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Episode Studies by Clayton Barr

Sapphire & Steel: The Passenger (Part 1) Sapphire & Steel
"The Passenger" Part 2
Audio drama
Big Finish Productions
Written by Steve Lyons
Directed by Jason Haigh-Ellery
May 2005


The operative Gold arrives on the train to lend a rogue hand to Sapphire and Steel.


Notes from the Sapphire & Steel chronology


The carriages of the train in this story exist in different times: 1919, 1938, 1962, 1982, and 2004. 2004 seems to be the "current" year.


Characters appearing or mentioned in this episode


Mrs. Sheila Warburton

Flight Sergeant John Andrews


Phillip Burgess


the Princess

the Conductor


Mrs. Ariss (mentioned only)

Lord Rothmore

Lady Rothmore

Phillip Burgess' daughter (unnamed, mentioned only)

Rose (mentioned only)

Rose's boyfriend (mentioned only)

Mr. Hadley (mentioned only)

Mark Tanner (mentioned only)


Didja Notice?


Andrews accuses Mrs. Warburton of working for the Jerrys. "Jerry" is a nickname for a German, usually associated with WWII and used by Allied soldiers and civilians.


Andrews identifies himself to Steel as a flight sergeant for the RAF. RAF is a the Royal Air Force of the United Kingdom.


Steel seems to think that Andrews is "flak happy". "Flak happy" is essentially another term for "shell shock" among soldiers in the military, though "flak happy" is usually identified more specifically to air force personnel, "flak" being a term for anti-aircraft fire.


When Mrs. Warburton learns that Andrews is from a war being fought in 1943, she remarks, "They said they wouldn't send our kids to die again." She is from 1919, shortly after WWI, which was, at the time, known as "the war to end all wars." Obviously, that was extremely wishful thinking by idealists of the time.


Sapphire tells Steel about the latest passengers to board the train, including a Mr. Hadley, who was sailing to America in 1907 but his boat hit an iceberg and there weren't enough lifeboats. It seems as if this is a reference to the sinking of the British passenger liner RMS Titanic, but that incident occurred in 1912, not 1907. In 1907, the German passenger liner SS Kronprinz Wilhelm struck an iceberg, but was able to continue her voyage and suffered no casualties.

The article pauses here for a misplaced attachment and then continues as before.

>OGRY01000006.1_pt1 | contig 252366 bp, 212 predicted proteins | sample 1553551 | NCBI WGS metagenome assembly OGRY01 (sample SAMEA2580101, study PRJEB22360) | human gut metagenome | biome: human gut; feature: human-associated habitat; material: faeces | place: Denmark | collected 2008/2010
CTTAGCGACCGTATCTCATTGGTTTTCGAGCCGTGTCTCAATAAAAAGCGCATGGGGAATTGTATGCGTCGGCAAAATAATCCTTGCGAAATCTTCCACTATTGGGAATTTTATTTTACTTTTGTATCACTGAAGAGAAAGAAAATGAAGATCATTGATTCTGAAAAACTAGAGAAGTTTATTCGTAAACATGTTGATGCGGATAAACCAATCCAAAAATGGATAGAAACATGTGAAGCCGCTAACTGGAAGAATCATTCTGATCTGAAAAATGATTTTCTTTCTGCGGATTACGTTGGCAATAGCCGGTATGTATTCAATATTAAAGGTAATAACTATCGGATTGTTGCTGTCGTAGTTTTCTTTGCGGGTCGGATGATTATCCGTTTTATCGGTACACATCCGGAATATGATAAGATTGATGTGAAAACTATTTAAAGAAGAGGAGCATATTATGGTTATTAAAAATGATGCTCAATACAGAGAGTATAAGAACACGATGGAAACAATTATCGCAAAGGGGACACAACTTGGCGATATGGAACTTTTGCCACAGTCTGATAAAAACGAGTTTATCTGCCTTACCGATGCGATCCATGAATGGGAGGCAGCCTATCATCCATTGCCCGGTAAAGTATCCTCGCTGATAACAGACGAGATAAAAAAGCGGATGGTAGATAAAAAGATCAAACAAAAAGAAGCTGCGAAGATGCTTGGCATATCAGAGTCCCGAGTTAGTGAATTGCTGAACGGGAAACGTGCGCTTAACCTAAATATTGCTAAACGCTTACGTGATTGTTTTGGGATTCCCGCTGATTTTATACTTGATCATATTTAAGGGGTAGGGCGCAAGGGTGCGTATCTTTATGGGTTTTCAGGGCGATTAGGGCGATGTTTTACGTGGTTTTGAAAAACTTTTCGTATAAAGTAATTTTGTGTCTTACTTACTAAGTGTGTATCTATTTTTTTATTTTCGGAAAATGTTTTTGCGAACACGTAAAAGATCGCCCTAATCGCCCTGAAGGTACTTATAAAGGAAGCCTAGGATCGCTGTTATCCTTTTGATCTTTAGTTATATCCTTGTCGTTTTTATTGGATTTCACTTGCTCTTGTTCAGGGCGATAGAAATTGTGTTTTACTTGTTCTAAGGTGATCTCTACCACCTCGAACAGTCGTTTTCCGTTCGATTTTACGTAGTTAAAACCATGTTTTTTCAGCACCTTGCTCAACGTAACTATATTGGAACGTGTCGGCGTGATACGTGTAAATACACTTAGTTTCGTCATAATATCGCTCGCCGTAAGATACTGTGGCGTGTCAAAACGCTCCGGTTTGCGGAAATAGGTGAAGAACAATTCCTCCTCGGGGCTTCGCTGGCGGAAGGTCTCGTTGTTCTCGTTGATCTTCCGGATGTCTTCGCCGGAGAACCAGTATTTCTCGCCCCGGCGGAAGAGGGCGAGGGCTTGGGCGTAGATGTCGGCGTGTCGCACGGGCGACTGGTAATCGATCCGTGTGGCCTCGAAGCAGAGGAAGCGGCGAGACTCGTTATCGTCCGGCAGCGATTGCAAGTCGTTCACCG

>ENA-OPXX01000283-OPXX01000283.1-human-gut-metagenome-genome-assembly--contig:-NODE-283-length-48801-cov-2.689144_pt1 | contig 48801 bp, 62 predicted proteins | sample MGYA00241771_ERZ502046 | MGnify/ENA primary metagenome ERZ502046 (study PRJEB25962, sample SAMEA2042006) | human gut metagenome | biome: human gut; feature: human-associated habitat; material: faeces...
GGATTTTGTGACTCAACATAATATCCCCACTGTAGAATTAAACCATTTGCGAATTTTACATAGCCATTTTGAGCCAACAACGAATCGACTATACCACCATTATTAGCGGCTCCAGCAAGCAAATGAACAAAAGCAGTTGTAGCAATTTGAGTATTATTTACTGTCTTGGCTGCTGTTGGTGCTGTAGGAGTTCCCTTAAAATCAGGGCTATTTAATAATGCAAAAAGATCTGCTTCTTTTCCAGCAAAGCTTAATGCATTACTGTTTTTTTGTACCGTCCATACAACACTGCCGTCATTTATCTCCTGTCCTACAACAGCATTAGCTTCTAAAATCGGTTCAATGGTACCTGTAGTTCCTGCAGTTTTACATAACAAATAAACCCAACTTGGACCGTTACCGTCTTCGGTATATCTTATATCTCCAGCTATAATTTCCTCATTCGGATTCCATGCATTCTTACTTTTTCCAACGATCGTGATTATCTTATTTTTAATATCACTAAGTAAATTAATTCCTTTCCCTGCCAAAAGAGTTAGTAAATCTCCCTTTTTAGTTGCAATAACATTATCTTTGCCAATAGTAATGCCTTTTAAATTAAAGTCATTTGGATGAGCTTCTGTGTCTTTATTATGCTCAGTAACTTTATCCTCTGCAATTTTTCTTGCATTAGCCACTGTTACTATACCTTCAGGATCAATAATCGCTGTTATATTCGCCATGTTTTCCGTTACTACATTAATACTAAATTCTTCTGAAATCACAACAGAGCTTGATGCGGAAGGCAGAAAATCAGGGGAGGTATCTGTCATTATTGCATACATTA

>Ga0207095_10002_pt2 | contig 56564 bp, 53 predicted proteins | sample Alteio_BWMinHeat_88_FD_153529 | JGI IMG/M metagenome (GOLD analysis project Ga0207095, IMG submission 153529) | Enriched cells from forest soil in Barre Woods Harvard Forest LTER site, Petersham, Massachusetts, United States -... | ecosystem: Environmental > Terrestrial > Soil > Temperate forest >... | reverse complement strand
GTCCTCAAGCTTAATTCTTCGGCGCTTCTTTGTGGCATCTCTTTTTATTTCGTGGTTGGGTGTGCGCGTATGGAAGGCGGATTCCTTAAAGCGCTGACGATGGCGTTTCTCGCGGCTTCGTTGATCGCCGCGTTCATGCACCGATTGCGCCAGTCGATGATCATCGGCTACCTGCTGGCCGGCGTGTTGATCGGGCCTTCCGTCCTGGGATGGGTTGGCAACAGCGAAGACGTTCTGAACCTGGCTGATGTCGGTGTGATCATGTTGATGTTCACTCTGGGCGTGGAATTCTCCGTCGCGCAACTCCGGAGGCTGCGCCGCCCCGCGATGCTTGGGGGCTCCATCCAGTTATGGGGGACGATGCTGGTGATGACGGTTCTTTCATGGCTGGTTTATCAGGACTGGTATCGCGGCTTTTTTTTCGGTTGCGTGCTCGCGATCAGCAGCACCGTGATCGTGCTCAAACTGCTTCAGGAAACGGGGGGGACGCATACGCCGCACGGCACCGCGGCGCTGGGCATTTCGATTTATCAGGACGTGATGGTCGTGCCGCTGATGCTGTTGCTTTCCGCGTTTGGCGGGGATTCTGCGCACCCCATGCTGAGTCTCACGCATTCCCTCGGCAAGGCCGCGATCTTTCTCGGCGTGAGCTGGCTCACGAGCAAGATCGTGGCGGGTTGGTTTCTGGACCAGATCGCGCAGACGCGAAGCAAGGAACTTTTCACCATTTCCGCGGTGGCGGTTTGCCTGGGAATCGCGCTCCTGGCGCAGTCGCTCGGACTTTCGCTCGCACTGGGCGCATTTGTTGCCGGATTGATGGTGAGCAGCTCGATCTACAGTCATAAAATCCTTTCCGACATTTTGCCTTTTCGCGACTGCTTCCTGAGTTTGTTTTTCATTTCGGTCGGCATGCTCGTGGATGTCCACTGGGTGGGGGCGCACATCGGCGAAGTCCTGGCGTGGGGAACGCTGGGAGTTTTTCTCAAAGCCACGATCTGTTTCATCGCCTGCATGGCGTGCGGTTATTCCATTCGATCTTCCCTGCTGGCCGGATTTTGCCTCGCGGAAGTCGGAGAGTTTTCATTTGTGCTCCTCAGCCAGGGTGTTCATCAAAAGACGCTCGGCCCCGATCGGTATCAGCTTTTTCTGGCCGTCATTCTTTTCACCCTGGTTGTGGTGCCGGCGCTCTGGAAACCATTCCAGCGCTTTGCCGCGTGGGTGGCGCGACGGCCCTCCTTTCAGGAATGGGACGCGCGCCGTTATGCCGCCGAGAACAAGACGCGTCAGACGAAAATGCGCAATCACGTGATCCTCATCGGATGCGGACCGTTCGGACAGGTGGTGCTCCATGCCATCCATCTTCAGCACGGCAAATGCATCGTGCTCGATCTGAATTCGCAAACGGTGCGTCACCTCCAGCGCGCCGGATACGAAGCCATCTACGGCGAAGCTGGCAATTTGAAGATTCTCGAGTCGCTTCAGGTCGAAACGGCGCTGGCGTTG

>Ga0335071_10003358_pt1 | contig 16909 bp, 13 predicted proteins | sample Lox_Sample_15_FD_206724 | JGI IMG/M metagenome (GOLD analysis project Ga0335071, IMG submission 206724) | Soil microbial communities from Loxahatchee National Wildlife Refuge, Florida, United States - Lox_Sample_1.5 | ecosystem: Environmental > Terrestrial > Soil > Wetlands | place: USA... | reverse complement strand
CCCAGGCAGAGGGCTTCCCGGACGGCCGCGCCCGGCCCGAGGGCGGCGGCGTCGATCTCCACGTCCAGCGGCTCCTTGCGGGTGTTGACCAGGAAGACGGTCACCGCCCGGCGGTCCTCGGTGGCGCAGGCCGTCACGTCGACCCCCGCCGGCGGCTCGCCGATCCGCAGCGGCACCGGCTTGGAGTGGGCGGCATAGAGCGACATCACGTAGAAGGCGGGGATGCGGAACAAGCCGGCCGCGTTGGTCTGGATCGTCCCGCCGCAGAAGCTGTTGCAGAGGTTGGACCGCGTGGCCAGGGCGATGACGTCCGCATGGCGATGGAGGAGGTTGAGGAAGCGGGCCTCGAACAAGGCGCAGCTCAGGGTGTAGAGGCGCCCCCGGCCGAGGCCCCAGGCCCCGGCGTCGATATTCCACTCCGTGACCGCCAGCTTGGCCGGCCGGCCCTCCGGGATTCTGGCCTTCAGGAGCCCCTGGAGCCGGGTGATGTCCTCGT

Gold wants to blow up the boiler to destroy the train, stopping Time in its tracks, but Sapphire and Steel are not willing to sacrifice the lives of those aboard. Gold presses for his solution nonetheless and remarks, "Come on, Steel. I know you've made bigger sacrifices than this." To what kind of sacrifice is Gold referring? It could be a reference to the merchant brigantine ship Mary Celeste, a real world ship that was found deserted and adrift in the Atlantic Ocean in 1872 with all crew missing and no sign of why they should have abandoned ship. In "Escape Through a Crack in Time" Part 4, we learned that Sapphire and Steel were involved with it. Steel also maneuvered the paranormal investigator George Tully to his premature death in order to stop Time's plot in "The Railway Station" Part 8, so he's not above sacrificing human life if the situation calls for it.


Memorable Dialog


it exploded in his hand.mp3

I couldn't remember if you were bulletproof.mp3

dead man's handle.mp3

I could blow the whole train sky high.mp3

I know you've made bigger sacrifices than this.mp3

the book.mp3


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